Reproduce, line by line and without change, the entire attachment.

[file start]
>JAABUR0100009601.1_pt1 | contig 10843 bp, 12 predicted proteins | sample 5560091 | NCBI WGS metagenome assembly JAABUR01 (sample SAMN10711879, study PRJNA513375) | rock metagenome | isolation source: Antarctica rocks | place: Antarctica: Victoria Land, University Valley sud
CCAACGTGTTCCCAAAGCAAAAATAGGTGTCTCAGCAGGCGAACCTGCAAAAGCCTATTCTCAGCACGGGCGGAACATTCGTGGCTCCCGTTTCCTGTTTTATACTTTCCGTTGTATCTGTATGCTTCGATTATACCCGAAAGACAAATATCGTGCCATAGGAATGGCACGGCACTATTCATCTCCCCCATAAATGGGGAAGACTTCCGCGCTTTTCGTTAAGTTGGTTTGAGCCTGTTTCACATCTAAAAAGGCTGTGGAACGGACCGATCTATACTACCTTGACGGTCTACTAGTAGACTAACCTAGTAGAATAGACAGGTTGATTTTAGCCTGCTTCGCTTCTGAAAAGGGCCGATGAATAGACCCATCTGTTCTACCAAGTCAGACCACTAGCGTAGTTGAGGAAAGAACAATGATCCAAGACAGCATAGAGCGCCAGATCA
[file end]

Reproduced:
>JAABUR0100009601.1_pt1 | contig 10843 bp, 12 predicted proteins | sample 5560091 | NCBI WGS metagenome assembly JAABUR01 (sample SAMN10711879, study PRJNA513375) | rock metagenome | isolation source: Antarctica rocks | place: Antarctica: Victoria Land, University Valley sud
CCAACGTGTTCCCAAAGCAAAAATAGGTGTCTCAGCAGGCGAACCTGCAAAAGCCTATTCTCAGCACGGGCGGAACATTCGTGGCTCCCGTTTCCTGTTTTATACTTTCCGTTGTATCTGTATGCTTCGATTATACCCGAAAGACAAATATCGTGCCATAGGAATGGCACGGCACTATTCATCTCCCCCATAAATGGGGAAGACTTCCGCGCTTTTCGTTAAGTTGGTTTGAGCCTGTTTCACATCTAAAAAGGCTGTGGAACGGACCGATCTATACTACCTTGACGGTCTACTAGTAGACTAACCTAGTAGAATAGACAGGTTGATTTTAGCCTGCTTCGCTTCTGAAAAGGGCCGATGAATAGACCCATCTGTTCTACCAAGTCAGACCACTAGCGTAGTTGAGGAAAGAACAATGATCCAAGACAGCATAGAGCGCCAGATCA